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GARY SMITH: Those Facebook foibles

Social media sites have a long, long memory by Gary Smith | June 11, 2021 at 1:00 a.m.

I have a problem with Facebook and the problem is people.

Actually, I could say that about a lot of things. But, since the topic is Facebook, let's stick there for a bit. We can talk about driving and line-cutting and acting confused as a method of getting your way later. And certainly will.

It seems it's been well established that, in at least some cases – say, elections, general misinformation about pandemics, stuff like that -- Facebook can be something of a menace. But since this is a widely known and accepted situation, using the social media platform is sort of like swimming in shark-infested waters. Nothing may go wrong, but if it does, you can't say you weren't warned.

No, at this point, to borrow a cliché, my issue with Facebook is not so much with the arrow as it is with the archer. The tool is what it is. The problem is us.

As with most things, I need to qualify this a bit. Despite statistics that seem to indicate there are more people on Facebook than there are people (a little challenge with the data that might bear scrutiny, but perhaps another topic for another time), there are some of us out here who don't spend a lot of time on the site. I could get all high-horsey about social media usage at this point and claim "I have a life," or some such nonsense. However, the reality is there are only so many waking hours in a day, ESPN and the Golf Channel have apps and spending time any place else would cut into the time I get to spend there.

I mean, those Browns' draft picks and the Cardinals' pitching rotation aren't going to analyze or cuss themselves, are they? Wait, I think ESPN does the analyzing part ...

My challenge comes on those occasions when a sport actually isn't being played (so, basically about 27 seconds a month) and I get on Facebook. And I realize people are violating the unwritten rule that most of us are just there for pictures of kids/grandkids, dogs (and, on rare occasions, cats), envy-worthy vacation spots and bird pics. That's pictures of birds, not people giving ... never mind. You got it.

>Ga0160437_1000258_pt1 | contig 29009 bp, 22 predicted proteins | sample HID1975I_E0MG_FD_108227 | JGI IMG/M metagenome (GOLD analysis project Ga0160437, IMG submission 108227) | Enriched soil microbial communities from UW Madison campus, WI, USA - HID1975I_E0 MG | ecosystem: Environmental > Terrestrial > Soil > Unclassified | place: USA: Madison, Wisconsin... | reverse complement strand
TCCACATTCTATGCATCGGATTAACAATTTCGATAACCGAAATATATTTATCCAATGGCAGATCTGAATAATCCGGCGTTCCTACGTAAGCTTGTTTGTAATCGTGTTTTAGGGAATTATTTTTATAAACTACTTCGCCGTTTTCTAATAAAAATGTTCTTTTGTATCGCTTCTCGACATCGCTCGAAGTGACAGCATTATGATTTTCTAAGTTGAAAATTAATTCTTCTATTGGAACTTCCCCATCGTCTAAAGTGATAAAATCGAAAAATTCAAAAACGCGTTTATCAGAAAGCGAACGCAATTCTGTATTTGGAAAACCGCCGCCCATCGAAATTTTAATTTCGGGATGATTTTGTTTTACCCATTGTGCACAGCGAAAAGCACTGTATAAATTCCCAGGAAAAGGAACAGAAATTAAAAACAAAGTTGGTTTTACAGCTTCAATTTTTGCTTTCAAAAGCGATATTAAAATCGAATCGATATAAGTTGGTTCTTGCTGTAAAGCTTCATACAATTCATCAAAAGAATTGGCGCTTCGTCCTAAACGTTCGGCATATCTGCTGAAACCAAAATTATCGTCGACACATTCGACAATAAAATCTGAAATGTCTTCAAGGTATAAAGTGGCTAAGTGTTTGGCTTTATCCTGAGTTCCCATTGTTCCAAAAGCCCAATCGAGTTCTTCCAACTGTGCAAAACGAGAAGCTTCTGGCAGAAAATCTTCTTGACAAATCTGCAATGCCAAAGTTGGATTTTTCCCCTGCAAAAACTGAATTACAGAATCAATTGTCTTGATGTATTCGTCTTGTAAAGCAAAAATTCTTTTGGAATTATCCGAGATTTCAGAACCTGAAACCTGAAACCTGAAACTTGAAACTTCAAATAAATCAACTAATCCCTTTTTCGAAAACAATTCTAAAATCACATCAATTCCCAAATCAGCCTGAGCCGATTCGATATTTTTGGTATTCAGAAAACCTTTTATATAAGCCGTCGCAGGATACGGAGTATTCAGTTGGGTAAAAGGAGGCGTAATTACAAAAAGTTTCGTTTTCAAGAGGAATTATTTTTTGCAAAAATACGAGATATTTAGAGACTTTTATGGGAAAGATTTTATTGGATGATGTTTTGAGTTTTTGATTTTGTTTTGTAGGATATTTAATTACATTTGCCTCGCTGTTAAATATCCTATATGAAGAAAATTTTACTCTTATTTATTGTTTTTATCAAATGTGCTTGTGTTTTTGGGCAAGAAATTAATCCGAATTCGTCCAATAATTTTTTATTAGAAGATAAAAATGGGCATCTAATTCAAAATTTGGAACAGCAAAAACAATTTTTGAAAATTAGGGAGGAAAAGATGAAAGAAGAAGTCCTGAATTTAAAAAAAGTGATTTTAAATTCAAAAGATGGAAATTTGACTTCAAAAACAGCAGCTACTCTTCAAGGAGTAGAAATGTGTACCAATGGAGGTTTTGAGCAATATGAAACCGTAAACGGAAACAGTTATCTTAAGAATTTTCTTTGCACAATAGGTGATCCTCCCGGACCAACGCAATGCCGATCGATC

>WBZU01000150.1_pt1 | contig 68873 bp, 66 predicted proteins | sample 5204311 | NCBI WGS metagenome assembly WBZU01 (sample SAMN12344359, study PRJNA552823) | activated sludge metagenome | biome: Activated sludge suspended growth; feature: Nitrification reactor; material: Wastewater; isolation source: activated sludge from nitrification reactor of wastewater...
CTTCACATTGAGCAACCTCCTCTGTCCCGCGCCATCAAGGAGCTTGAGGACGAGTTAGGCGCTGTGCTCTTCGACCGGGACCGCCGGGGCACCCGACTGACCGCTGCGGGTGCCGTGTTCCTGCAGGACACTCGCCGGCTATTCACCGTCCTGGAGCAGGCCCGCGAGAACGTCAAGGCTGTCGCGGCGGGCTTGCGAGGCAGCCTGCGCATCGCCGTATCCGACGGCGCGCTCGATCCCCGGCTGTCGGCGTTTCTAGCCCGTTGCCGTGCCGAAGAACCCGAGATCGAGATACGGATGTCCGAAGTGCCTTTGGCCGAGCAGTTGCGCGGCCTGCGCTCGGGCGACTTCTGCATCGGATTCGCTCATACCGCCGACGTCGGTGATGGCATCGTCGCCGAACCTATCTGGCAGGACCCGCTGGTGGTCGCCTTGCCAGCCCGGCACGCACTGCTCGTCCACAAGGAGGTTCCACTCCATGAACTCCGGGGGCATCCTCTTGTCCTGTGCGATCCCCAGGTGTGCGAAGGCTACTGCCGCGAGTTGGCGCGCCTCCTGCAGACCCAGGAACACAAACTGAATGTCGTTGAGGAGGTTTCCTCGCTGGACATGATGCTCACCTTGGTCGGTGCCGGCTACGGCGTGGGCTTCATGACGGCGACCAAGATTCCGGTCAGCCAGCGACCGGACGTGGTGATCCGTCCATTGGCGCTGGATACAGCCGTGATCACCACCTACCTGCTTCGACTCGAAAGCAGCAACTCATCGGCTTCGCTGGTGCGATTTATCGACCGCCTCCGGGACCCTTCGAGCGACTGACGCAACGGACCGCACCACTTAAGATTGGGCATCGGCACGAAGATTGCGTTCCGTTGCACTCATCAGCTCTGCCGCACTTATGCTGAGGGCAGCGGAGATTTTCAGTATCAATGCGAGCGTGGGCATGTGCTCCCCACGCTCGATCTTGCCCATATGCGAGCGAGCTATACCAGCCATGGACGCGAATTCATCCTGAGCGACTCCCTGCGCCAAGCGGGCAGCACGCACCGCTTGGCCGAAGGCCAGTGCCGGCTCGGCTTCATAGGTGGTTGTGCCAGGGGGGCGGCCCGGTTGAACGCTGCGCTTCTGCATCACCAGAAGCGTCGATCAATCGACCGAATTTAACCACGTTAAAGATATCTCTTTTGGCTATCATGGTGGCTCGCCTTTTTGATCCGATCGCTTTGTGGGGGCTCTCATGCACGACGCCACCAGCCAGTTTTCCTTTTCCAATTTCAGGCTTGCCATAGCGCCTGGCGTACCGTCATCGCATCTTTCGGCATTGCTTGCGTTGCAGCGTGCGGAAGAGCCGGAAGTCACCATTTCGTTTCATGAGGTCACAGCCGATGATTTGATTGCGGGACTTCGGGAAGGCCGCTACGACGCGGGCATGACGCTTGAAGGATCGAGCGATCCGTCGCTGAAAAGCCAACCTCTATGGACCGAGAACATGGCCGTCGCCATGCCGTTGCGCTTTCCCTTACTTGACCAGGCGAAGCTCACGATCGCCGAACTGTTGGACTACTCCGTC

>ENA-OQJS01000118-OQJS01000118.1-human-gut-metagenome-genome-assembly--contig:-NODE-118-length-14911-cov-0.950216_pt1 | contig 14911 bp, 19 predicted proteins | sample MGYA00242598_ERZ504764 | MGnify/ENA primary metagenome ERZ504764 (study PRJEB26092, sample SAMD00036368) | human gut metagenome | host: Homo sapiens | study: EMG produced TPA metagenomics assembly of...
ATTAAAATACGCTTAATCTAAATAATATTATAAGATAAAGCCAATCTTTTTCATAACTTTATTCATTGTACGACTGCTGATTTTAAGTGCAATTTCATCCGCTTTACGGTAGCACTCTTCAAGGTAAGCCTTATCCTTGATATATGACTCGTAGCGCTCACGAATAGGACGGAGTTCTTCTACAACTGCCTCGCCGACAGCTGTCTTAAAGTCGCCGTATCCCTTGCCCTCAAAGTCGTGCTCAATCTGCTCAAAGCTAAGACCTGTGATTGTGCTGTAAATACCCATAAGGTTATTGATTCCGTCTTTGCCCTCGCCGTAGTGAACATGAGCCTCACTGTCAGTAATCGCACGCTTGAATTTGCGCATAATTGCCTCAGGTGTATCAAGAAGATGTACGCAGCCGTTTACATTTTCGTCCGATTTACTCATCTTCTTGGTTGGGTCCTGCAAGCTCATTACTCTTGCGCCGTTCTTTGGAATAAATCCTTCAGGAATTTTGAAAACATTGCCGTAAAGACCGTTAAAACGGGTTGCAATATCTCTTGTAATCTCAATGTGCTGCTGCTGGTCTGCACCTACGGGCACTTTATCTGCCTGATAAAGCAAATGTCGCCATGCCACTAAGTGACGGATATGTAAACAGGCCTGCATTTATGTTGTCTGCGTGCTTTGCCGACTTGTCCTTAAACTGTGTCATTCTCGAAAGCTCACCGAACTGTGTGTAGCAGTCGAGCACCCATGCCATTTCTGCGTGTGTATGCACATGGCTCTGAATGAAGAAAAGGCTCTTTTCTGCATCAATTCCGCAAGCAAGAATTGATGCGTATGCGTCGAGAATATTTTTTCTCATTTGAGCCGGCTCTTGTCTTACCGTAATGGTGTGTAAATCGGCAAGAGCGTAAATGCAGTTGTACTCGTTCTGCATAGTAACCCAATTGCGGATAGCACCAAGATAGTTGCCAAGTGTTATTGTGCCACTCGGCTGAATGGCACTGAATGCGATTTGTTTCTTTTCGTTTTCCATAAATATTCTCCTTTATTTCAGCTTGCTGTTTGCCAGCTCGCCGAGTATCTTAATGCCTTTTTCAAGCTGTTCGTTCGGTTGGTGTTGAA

What we don't really value as much as many Facebook users apparently think we do are their opinions. Not all of them. Some of them. The ones that contend, say, the earth is flat and that the magic trick where you hold a spoon on the tip of your nose is the result of your body being magnetized by vaccines.

I tend to lean a little heavily on analogies, but here are a couple to, I hope, illustrate my point. Facebook is sort of like Thanksgiving dinner. Everybody's there, delicious food is being served, it's all great and then your crazy, drunken uncle starts with the conspiracy theories. Suddenly, the room is really quiet and everyone is picking at their helping of the green bean casserole.

Now, you could do what I do in these situations. You can try to change the subject. You can start yelling about the football game that is invariably on TV. Or you can be really mature and act like you're choking. (To my family: Yep, all those years you thought I didn't know to chew my food 32 times, huh?)

But what none of us can do is unhear the crazy, drunken uncle. From that point on, whatever else he is or tries to be, he'll always be the guy who is pretty sure 5G is a plot to control our minds.

So, go ahead. Post away. Link to that sketchy "news" source that doesn't appear to believe in fluoridated drinking water or in the power of the Worldwide Web to allow us to research and debunk things in seconds.

But just remember (another analogy coming), in some cases, posts are like mullets. They sure seemed like a great idea at the time or in "Braveheart." But now, with the benefit of years and experience ... yeah, maybe they're better left to Mel Gibson or Joe Dirt.

You can either be the person who shows the world pictures of your dog in sunglasses or the social media equivalent of the drunken uncle. And social media posts never die.

Before we decide I'm completely against Facebook, thanks to the posts from a friend of mine, I know (a) what a grosbeak is and what it looks like and (b) that they show up in Arkansas in May. And that's what I'm on Facebook for.


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